Second in a series of occasional articles about the new Congress and climate change.
The clear and present danger of climate change means we cannot burn our way to prosperity. We already rely too heavily on fossil fuels. We need to find a new, sustainable path to the future we want. We need a clean industrial revolution. – Ban Ki-moon
By William S. Becker
It is dangerous to recommend a revolution in a nation whose citizens are armed to the teeth. Some people might get the wrong idea. But it is also dangerous for a complacent citizenry to leave the country in the hands of leaders who violate the trust we have placed in them.
That’s what is happening today as members of Congress ignore the wishes of the people who elected them. Research shows, for example, that the American people want more federal protections for the environment. Instead, President Trump is rolling them back and Congress is acquiescing.
However, the most dangerous example of official negligence is the refusal of Congress and/or the President to do something about two existential threats to our nation and even to civilization itself: nuclear war and unmitigated climate change. The first can end civilization in minutes; the second is much slower but it is already underway. It will not end civilization, but it will set it back and make life much more brutal.
More knowledgeable analysts can address the fact that we have entered a new nuclear arms race and a period of rapid weapons proliferation in which many unstable leaders, including our own, have the unchecked power to annihilate us all. But we do not need an analyst to tell us what the consequences of nuclear war would be. The weapons have been used twice and we have seen what they do. Since then, we have made them more hellish so the rubble will bounce even higher.
It is the subtler threat to civilization, global warming, that is easier for our leaders to ignore. Until now, it has been happening gradually. Our response has been confused by special interests who tell us it is not real, but who know better. If this seems overstated, it is not: The United States and the other industrialized countries have developed in ways that are ending 12,000 years of hospitable stability in the Earth’s climate. Ironically, the societies that have benefited most from this stability are doing the most to end it.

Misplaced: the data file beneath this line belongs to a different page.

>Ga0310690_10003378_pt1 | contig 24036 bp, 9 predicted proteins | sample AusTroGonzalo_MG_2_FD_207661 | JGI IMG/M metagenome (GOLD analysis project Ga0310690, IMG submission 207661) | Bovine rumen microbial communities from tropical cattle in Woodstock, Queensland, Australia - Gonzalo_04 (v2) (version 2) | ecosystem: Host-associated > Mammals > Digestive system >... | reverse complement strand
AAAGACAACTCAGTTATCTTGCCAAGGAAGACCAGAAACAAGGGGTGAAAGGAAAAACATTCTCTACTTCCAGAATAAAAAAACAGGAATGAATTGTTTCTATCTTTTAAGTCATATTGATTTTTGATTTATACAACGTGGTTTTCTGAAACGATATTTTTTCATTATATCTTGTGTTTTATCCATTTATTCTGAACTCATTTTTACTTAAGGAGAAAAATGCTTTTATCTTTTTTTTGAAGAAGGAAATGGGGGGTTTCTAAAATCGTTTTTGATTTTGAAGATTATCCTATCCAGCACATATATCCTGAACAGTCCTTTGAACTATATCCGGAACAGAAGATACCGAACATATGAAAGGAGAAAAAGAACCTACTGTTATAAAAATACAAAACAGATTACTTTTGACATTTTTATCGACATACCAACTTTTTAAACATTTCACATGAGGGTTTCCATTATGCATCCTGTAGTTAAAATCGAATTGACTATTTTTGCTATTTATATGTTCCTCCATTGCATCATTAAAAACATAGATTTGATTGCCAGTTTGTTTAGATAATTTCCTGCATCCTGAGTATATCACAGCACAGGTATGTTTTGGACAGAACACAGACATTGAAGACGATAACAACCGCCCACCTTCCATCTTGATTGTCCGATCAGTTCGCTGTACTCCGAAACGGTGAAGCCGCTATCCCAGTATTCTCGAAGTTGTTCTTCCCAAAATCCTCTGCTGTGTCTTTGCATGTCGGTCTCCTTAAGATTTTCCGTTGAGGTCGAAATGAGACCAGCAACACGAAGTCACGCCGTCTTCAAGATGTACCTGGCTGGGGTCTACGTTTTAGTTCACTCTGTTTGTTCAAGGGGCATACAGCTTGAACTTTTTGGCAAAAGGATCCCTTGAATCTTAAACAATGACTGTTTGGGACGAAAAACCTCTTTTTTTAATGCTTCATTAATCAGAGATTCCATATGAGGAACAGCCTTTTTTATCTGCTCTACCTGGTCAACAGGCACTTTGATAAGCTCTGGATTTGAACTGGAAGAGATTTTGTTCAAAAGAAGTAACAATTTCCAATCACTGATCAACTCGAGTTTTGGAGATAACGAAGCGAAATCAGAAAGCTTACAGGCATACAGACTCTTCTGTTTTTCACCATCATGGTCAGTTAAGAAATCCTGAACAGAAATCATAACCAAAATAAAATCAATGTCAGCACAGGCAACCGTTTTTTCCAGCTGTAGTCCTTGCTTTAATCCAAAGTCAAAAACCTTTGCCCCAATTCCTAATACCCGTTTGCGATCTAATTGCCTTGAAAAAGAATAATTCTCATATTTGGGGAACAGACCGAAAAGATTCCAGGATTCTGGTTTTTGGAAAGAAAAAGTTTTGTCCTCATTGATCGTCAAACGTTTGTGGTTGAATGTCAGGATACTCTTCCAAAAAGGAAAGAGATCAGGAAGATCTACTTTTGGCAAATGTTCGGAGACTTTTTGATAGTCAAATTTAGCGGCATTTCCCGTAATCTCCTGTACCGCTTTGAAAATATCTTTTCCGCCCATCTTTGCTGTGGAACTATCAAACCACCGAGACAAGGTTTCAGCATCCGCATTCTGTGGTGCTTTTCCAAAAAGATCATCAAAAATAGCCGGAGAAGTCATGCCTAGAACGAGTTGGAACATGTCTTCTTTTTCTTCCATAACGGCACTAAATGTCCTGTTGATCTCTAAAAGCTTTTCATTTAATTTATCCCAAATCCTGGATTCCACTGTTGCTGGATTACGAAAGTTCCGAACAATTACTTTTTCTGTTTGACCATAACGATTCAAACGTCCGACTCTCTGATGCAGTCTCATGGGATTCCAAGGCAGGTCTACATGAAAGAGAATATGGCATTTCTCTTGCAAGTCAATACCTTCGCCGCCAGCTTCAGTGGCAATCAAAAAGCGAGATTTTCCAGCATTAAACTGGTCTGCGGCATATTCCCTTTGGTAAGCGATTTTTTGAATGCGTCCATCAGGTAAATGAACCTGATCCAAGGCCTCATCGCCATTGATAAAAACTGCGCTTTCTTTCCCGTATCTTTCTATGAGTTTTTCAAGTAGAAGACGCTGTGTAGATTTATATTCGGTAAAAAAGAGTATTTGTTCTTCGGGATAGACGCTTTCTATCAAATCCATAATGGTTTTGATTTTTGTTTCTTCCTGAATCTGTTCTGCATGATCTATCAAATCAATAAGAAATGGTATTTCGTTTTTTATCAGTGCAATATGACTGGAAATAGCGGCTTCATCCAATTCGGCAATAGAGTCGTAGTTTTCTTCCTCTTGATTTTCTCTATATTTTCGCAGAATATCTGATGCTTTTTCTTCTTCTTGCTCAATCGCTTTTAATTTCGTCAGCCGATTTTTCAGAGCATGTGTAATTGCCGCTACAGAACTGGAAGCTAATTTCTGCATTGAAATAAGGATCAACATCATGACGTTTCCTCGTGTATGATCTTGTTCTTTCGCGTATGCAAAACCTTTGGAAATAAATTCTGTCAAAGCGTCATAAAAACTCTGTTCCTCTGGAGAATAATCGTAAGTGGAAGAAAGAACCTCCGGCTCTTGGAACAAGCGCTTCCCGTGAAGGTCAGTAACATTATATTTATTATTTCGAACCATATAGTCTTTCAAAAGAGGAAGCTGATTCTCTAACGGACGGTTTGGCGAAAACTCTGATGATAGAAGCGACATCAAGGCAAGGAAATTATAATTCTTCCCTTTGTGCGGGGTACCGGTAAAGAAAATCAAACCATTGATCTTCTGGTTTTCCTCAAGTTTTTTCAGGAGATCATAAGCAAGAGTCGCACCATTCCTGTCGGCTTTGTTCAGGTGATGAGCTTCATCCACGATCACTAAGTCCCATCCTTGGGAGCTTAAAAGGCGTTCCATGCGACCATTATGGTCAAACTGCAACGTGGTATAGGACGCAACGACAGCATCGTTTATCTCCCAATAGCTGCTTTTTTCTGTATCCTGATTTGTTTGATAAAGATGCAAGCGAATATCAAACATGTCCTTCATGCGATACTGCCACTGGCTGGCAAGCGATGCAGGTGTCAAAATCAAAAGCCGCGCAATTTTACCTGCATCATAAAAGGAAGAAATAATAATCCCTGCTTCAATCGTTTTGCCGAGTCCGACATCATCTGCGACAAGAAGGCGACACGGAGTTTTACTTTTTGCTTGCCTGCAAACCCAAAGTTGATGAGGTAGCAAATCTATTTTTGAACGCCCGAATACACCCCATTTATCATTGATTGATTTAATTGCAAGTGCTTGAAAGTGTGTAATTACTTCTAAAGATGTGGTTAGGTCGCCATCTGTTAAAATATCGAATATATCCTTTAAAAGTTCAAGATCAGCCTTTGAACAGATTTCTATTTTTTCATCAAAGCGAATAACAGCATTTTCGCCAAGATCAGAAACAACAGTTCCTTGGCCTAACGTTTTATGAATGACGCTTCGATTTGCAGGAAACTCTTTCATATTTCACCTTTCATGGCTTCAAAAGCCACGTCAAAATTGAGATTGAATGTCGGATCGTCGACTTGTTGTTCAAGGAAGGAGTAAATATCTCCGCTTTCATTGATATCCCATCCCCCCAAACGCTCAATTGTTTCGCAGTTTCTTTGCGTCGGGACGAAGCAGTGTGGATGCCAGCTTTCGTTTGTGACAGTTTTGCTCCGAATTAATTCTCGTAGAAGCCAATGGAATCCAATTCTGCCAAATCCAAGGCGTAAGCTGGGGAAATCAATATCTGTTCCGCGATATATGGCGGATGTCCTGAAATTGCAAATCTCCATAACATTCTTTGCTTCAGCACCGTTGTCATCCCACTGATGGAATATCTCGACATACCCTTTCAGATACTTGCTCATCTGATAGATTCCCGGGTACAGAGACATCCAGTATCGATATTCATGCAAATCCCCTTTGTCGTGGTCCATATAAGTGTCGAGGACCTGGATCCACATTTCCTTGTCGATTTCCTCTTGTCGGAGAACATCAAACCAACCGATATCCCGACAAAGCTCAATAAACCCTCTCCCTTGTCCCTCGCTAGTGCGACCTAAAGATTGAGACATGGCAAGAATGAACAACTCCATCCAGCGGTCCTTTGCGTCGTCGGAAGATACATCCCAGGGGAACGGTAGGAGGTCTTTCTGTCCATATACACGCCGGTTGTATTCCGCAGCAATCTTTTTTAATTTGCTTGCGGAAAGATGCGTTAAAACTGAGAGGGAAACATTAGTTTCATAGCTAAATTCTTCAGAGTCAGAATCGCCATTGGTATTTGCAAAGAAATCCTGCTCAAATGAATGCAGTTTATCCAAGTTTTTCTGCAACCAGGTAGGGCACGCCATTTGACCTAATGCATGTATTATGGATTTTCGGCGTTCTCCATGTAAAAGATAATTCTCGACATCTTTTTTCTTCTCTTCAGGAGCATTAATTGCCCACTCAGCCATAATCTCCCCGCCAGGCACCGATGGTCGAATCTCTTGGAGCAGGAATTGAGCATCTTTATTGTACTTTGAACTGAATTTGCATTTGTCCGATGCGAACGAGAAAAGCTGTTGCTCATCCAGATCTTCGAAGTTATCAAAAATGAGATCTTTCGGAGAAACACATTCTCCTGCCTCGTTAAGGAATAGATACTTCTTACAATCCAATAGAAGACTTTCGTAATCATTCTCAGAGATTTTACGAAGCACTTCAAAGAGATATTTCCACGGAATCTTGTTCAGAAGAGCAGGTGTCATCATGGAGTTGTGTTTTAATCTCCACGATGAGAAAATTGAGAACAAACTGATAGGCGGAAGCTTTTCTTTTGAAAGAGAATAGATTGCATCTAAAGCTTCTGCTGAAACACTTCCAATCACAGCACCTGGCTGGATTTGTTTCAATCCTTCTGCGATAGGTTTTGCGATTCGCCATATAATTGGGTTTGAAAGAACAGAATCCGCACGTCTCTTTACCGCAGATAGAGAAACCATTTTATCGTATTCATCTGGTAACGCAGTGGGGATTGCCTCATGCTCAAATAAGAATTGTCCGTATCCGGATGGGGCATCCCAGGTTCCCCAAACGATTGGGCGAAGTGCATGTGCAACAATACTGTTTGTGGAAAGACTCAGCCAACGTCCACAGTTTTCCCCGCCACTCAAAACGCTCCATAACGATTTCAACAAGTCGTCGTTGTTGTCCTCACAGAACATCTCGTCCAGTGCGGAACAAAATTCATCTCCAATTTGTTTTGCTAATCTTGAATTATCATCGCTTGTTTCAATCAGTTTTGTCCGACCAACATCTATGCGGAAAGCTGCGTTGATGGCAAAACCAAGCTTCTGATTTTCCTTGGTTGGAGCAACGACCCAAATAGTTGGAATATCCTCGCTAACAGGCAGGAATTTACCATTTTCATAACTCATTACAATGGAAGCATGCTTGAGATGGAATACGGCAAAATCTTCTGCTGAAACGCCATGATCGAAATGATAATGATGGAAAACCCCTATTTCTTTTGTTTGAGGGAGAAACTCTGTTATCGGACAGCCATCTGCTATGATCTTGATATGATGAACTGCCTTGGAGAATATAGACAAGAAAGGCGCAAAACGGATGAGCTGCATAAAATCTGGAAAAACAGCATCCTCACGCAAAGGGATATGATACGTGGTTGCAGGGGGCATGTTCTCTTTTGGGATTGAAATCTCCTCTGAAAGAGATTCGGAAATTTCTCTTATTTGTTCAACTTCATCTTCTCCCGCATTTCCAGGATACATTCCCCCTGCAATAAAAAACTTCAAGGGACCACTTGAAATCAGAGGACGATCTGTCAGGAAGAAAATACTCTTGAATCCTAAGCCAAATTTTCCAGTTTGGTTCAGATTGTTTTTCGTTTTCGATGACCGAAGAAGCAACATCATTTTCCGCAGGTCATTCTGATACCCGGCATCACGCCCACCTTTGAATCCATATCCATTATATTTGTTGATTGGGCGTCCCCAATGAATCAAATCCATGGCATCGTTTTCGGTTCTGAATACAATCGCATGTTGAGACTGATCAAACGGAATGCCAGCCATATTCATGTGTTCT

Because we humans now have the ability to destroy much of what God and nature have created, a new epoch has begun. It is a dangerous epoch because our wisdom has not kept up with our technology or the growth in our numbers. We are meddling with entire life-support systems on the planet, from the health of oceans and fertility of soils to the many ecosystems that perform critical services for free.
Tearing the web
The evidence of this includes a massive loss of species due to human incursion into habitats, overhunting, toxic pollution and climatic changes that are happening more rapidly than many plants and animals can adapt. Species are going extinct at 1,000 to 10,000 times the natural rate. Dozens are disappearing every day. The last time something like this happened was 65 million years ago when dinosaurs went extinct. Scientists are calling this “biological annihilation” and a “frightening assault on the foundations of human civilization.”